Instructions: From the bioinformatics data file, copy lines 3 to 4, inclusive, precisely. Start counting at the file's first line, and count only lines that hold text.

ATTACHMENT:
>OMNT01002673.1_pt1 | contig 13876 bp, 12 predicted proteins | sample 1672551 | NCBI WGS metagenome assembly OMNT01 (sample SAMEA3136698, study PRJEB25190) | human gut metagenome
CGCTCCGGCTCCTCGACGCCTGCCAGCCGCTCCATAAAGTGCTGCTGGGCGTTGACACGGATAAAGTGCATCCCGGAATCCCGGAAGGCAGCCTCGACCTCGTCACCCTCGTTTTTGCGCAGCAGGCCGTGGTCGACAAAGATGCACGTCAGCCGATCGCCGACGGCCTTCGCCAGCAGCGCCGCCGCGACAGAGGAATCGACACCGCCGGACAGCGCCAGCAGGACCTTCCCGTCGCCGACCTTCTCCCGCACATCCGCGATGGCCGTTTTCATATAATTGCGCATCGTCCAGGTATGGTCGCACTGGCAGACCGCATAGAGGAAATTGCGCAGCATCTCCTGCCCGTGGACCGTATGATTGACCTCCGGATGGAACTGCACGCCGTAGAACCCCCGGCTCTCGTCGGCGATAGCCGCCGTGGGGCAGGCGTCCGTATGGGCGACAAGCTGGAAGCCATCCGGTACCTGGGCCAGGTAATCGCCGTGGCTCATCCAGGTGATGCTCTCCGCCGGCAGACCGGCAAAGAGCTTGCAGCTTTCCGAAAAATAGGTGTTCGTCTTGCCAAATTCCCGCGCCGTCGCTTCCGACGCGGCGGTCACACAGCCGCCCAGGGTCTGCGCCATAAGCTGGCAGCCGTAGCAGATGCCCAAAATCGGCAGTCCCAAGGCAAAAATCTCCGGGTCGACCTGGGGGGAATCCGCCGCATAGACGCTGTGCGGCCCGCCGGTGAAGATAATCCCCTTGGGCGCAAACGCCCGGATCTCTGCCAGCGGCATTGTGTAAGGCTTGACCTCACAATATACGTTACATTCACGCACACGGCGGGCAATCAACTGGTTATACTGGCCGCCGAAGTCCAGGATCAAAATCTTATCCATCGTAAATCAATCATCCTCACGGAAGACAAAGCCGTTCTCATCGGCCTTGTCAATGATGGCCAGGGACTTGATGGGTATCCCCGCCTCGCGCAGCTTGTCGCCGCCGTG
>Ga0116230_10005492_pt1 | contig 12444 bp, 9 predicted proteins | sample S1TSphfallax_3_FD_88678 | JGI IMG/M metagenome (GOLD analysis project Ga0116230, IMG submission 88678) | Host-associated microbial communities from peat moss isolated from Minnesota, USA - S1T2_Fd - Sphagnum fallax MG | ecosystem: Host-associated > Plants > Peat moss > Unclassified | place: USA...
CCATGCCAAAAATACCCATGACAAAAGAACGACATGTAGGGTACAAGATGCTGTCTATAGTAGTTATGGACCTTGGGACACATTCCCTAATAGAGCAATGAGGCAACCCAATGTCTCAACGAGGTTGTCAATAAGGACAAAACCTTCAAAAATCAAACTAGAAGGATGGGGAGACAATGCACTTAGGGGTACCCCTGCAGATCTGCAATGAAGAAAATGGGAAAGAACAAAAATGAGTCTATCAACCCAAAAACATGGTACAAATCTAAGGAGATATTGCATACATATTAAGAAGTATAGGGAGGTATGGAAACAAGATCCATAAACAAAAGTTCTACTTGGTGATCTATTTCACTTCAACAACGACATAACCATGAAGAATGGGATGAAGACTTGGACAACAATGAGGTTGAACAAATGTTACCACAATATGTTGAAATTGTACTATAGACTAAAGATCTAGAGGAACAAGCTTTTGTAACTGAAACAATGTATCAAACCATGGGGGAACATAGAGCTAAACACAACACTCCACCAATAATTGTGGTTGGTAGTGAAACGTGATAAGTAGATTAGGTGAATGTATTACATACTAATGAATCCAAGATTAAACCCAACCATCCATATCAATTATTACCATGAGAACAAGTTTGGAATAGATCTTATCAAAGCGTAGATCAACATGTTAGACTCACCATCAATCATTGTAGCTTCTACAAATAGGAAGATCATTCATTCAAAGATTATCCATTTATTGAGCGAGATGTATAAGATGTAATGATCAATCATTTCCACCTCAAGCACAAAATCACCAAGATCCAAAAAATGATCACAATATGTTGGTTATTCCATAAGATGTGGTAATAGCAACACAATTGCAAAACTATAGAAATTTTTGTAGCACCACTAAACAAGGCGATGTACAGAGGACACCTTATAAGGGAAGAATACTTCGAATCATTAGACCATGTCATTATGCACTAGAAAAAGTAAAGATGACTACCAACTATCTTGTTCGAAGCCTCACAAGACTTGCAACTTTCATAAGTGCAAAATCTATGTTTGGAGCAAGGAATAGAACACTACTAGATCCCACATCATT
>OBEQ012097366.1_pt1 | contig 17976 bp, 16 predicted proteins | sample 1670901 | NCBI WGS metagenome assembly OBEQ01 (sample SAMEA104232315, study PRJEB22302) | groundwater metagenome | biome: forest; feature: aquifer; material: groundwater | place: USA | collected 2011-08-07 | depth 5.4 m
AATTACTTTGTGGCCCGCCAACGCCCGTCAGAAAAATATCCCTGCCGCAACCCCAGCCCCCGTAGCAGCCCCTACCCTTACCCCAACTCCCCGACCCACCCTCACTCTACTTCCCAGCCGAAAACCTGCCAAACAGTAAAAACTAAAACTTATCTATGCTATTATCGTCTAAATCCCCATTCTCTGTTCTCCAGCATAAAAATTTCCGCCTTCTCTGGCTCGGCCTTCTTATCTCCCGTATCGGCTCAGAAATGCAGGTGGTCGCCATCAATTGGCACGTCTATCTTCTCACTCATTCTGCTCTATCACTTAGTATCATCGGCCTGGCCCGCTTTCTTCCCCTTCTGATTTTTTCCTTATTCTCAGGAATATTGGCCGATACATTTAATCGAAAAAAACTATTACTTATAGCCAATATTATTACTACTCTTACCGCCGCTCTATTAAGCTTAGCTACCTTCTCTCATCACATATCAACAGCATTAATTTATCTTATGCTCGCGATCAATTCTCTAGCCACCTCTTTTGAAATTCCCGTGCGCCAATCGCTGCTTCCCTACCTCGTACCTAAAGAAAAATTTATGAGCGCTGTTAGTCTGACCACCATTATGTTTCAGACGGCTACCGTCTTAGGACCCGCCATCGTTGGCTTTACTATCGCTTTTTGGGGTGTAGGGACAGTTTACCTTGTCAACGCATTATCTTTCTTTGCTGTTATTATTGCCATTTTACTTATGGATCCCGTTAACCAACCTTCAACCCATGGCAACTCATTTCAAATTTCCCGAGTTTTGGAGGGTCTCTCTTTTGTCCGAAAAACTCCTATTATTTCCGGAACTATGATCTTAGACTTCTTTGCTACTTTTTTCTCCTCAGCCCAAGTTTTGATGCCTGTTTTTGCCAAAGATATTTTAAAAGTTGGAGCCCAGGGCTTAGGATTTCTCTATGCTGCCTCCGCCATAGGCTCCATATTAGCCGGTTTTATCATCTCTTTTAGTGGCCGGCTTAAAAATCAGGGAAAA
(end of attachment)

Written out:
>Ga0116230_10005492_pt1 | contig 12444 bp, 9 predicted proteins | sample S1TSphfallax_3_FD_88678 | JGI IMG/M metagenome (GOLD analysis project Ga0116230, IMG submission 88678) | Host-associated microbial communities from peat moss isolated from Minnesota, USA - S1T2_Fd - Sphagnum fallax MG | ecosystem: Host-associated > Plants > Peat moss > Unclassified | place: USA...
CCATGCCAAAAATACCCATGACAAAAGAACGACATGTAGGGTACAAGATGCTGTCTATAGTAGTTATGGACCTTGGGACACATTCCCTAATAGAGCAATGAGGCAACCCAATGTCTCAACGAGGTTGTCAATAAGGACAAAACCTTCAAAAATCAAACTAGAAGGATGGGGAGACAATGCACTTAGGGGTACCCCTGCAGATCTGCAATGAAGAAAATGGGAAAGAACAAAAATGAGTCTATCAACCCAAAAACATGGTACAAATCTAAGGAGATATTGCATACATATTAAGAAGTATAGGGAGGTATGGAAACAAGATCCATAAACAAAAGTTCTACTTGGTGATCTATTTCACTTCAACAACGACATAACCATGAAGAATGGGATGAAGACTTGGACAACAATGAGGTTGAACAAATGTTACCACAATATGTTGAAATTGTACTATAGACTAAAGATCTAGAGGAACAAGCTTTTGTAACTGAAACAATGTATCAAACCATGGGGGAACATAGAGCTAAACACAACACTCCACCAATAATTGTGGTTGGTAGTGAAACGTGATAAGTAGATTAGGTGAATGTATTACATACTAATGAATCCAAGATTAAACCCAACCATCCATATCAATTATTACCATGAGAACAAGTTTGGAATAGATCTTATCAAAGCGTAGATCAACATGTTAGACTCACCATCAATCATTGTAGCTTCTACAAATAGGAAGATCATTCATTCAAAGATTATCCATTTATTGAGCGAGATGTATAAGATGTAATGATCAATCATTTCCACCTCAAGCACAAAATCACCAAGATCCAAAAAATGATCACAATATGTTGGTTATTCCATAAGATGTGGTAATAGCAACACAATTGCAAAACTATAGAAATTTTTGTAGCACCACTAAACAAGGCGATGTACAGAGGACACCTTATAAGGGAAGAATACTTCGAATCATTAGACCATGTCATTATGCACTAGAAAAAGTAAAGATGACTACCAACTATCTTGTTCGAAGCCTCACAAGACTTGCAACTTTCATAAGTGCAAAATCTATGTTTGGAGCAAGGAATAGAACACTACTAGATCCCACATCATT